1. Plan for an appropriate time to take the test :
It’s important to figure out when in the year you’ll have time to prepare for the test, especially if you are also juggling a full-time job and other commitments. You’ll want to set aside about 3 months to get some solid studying in with minimal distractions. Preparing for the GMAT is stressful enough.
2. Start studying with a good plan and good materials :
You need to begin your studies with two important things in mind:
- Planning: Choose a study schedule that is reasonable and works well for you. Really think about how much time you have each day, and how many weeks of study you’ll need.
- Materials: Carry out your study plan with good materials such as the Official Guide for GMAT Review and other reliable unofficial GMAT prep material. (See tips 3 and 6 for more advice on materials.)
3. Use the appropriate study materials :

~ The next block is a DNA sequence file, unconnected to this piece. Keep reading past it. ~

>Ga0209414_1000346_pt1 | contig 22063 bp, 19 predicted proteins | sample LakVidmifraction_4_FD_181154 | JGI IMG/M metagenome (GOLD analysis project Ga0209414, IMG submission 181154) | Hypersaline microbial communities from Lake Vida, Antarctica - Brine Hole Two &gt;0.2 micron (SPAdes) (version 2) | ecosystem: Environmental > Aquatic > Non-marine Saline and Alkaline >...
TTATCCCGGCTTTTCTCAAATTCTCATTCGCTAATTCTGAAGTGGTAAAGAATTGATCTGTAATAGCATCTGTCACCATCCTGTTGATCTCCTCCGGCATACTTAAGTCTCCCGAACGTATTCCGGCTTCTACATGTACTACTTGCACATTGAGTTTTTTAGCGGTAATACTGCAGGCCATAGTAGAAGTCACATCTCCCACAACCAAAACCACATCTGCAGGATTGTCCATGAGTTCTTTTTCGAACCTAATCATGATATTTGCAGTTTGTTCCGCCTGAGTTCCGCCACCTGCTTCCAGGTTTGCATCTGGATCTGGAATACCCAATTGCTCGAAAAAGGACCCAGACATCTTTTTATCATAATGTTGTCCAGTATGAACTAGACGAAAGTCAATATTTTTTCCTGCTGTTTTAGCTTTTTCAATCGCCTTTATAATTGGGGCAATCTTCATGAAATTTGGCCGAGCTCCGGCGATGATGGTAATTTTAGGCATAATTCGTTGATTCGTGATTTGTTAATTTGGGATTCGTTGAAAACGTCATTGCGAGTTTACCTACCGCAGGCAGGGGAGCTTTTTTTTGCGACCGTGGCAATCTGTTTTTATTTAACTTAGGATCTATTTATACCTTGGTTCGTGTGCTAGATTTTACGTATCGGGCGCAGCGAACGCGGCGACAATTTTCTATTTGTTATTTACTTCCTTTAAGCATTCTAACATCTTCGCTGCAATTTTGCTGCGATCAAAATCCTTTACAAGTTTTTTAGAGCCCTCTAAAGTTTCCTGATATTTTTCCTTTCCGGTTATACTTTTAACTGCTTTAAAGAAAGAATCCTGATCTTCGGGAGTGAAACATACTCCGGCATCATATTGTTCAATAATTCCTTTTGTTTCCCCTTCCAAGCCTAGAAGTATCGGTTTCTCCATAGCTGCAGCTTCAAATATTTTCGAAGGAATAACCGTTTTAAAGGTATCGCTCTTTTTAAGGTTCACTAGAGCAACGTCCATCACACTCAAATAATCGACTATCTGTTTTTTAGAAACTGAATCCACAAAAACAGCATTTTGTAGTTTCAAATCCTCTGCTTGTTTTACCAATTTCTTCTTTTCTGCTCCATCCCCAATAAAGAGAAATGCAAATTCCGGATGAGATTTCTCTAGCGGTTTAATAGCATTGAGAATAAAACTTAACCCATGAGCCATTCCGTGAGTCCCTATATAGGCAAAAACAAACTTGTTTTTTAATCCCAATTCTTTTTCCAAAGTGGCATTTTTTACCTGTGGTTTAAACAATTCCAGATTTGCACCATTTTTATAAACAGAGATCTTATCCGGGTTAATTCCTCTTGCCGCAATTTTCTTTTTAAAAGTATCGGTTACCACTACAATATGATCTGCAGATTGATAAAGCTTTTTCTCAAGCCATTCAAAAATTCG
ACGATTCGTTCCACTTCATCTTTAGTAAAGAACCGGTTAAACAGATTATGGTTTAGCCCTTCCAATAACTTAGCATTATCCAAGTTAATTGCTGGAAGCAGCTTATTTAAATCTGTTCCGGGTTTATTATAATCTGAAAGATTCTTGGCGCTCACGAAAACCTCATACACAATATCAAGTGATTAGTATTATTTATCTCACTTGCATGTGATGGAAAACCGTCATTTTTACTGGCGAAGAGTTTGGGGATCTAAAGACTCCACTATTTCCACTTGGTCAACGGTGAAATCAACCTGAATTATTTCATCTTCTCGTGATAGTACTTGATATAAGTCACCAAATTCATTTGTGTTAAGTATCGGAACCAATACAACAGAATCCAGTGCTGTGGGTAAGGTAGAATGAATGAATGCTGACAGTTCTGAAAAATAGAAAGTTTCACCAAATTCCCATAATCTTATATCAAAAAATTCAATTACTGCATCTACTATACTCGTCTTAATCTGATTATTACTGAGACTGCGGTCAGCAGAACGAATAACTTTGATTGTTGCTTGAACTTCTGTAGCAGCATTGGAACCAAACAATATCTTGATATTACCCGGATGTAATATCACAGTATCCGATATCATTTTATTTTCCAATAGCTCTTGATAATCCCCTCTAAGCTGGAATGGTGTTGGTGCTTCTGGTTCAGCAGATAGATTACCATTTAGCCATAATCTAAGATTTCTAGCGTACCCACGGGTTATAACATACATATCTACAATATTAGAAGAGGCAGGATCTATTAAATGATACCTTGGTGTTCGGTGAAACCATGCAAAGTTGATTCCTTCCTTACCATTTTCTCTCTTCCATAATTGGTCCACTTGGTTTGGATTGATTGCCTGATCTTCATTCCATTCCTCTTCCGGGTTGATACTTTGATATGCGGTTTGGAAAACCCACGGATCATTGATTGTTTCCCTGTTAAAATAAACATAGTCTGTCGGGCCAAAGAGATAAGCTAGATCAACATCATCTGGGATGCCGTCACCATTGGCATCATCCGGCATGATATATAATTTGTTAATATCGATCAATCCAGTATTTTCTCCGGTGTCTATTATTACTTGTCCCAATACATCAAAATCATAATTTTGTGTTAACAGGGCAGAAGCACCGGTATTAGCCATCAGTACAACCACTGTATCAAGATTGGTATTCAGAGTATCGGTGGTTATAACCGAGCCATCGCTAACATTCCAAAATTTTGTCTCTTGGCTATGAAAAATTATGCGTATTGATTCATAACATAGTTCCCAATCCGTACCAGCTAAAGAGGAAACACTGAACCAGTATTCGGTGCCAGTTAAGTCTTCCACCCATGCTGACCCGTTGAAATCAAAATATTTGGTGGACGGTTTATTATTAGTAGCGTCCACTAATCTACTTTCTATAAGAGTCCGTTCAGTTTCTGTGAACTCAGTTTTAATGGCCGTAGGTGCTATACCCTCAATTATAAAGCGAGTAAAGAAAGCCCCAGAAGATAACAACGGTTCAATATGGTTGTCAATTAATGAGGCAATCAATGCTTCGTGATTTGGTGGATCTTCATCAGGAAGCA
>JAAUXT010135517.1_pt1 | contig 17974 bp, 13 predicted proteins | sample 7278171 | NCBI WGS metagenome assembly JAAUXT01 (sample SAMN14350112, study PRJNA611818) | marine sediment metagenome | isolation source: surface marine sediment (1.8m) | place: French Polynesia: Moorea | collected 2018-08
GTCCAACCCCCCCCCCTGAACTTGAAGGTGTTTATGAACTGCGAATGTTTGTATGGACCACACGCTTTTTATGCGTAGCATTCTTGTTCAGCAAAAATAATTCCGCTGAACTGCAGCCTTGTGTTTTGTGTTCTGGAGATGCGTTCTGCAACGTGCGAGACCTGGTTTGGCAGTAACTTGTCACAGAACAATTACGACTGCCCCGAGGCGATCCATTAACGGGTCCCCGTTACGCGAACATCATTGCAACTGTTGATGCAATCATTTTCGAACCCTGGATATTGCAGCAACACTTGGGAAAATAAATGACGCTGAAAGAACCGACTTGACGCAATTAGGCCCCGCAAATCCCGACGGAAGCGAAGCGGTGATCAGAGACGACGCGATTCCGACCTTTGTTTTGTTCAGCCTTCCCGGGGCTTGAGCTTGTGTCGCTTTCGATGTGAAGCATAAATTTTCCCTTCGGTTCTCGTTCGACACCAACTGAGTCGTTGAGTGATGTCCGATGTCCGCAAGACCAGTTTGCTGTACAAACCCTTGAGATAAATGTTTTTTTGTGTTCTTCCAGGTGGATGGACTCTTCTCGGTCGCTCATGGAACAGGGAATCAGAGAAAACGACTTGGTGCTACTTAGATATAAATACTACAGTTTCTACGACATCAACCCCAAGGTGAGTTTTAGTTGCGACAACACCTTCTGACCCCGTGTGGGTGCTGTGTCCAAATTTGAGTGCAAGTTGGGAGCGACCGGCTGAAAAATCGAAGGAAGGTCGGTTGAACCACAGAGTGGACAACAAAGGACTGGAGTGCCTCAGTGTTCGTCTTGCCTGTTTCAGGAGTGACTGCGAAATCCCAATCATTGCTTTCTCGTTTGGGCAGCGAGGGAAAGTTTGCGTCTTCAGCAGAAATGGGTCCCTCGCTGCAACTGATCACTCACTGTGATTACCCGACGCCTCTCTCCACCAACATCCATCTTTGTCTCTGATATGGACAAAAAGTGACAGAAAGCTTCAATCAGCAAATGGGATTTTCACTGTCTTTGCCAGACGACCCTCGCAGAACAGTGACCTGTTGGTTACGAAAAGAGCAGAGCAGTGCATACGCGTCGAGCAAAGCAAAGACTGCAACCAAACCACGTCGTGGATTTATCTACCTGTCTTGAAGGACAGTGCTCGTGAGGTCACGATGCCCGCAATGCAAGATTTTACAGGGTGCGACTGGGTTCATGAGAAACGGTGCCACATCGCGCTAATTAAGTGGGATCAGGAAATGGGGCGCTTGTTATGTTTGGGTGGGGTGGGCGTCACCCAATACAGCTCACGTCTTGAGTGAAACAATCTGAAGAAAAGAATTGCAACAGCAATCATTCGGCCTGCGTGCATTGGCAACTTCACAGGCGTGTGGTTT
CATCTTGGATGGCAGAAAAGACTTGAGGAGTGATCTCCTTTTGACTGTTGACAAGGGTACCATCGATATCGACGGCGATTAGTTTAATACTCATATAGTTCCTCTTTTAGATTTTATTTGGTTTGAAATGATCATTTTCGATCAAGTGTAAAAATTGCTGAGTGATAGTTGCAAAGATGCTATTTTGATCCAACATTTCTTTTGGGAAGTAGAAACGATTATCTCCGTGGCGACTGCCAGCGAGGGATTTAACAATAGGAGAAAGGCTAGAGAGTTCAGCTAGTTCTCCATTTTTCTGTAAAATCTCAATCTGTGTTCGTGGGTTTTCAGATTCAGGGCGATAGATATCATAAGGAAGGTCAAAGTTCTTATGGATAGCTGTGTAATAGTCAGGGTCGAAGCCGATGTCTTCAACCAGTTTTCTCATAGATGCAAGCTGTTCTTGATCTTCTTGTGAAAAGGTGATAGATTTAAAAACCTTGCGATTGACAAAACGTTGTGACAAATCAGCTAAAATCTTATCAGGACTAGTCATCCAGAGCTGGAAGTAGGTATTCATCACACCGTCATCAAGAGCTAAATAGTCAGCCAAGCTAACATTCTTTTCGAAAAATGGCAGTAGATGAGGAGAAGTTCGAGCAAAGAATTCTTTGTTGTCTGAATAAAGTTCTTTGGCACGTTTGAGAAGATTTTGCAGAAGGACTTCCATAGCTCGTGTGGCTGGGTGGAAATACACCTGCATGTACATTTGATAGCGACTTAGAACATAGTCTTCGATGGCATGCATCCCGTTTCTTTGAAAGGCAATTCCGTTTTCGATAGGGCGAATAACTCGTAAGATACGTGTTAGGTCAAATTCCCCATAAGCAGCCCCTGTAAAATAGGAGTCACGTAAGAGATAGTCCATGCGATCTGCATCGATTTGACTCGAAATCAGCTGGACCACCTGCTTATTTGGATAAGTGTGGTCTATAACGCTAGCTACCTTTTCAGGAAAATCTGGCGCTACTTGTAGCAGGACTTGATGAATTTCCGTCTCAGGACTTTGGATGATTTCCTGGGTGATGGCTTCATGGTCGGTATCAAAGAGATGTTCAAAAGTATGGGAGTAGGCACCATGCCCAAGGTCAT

You don’t need to buy every prep book on the market to do well on the GMAT. In fact, it would be a waste of time and money to do so!
4. Understand the format and structure of the test :
The directions on the GMAT won’t change the day of the test, so you will save a lot of time on test day if you come in already knowing the directions. Definitely pay close attention to the directions for the data sufficiency section.
5. Be familiar with the timing :
Rather than asking how hard the GMAT is, familiarize yourself with the test format to better understand it. The time limit on the GMAT puts a lot of structure around how long you can spend on each question, especially because the test is computer-adaptive and you will only see one question at a time. can check out.